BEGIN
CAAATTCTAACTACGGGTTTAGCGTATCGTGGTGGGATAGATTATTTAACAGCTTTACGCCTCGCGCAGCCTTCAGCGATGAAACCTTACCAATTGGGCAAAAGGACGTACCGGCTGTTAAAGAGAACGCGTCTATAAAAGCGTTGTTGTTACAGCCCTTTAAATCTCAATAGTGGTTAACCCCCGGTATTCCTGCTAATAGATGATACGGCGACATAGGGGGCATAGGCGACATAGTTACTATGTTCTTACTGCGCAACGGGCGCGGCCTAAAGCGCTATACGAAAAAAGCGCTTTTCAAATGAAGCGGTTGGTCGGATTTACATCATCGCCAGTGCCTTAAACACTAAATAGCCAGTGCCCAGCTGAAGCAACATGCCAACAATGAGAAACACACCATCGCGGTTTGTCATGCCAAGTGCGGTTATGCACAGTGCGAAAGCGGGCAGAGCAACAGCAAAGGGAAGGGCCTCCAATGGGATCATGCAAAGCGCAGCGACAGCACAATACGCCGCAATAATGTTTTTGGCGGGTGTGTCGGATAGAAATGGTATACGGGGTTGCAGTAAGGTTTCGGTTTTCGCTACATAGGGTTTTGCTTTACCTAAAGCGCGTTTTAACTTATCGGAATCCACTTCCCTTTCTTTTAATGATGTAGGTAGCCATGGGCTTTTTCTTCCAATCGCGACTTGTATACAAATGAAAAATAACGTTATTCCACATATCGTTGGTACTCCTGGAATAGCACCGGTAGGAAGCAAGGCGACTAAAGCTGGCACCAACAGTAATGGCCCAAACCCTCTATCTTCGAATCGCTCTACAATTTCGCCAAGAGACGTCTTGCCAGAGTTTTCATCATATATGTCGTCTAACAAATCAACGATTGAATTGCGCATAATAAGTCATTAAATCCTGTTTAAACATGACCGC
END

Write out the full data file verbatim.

CAAATTCTAACTACGGGTTTAGCGTATCGTGGTGGGATAGATTATTTAACAGCTTTACGCCTCGCGCAGCCTTCAGCGATGAAACCTTACCAATTGGGCAAAAGGACGTACCGGCTGTTAAAGAGAACGCGTCTATAAAAGCGTTGTTGTTACAGCCCTTTAAATCTCAATAGTGGTTAACCCCCGGTATTCCTGCTAATAGATGATACGGCGACATAGGGGGCATAGGCGACATAGTTACTATGTTCTTACTGCGCAACGGGCGCGGCCTAAAGCGCTATACGAAAAAAGCGCTTTTCAAATGAAGCGGTTGGTCGGATTTACATCATCGCCAGTGCCTTAAACACTAAATAGCCAGTGCCCAGCTGAAGCAACATGCCAACAATGAGAAACACACCATCGCGGTTTGTCATGCCAAGTGCGGTTATGCACAGTGCGAAAGCGGGCAGAGCAACAGCAAAGGGAAGGGCCTCCAATGGGATCATGCAAAGCGCAGCGACAGCACAATACGCCGCAATAATGTTTTTGGCGGGTGTGTCGGATAGAAATGGTATACGGGGTTGCAGTAAGGTTTCGGTTTTCGCTACATAGGGTTTTGCTTTACCTAAAGCGCGTTTTAACTTATCGGAATCCACTTCCCTTTCTTTTAATGATGTAGGTAGCCATGGGCTTTTTCTTCCAATCGCGACTTGTATACAAATGAAAAATAACGTTATTCCACATATCGTTGGTACTCCTGGAATAGCACCGGTAGGAAGCAAGGCGACTAAAGCTGGCACCAACAGTAATGGCCCAAACCCTCTATCTTCGAATCGCTCTACAATTTCGCCAAGAGACGTCTTGCCAGAGTTTTCATCATATATGTCGTCTAACAAATCAACGATTGAATTGCGCATAATAAGTCATTAAATCCTGTTTAAACATGACCGC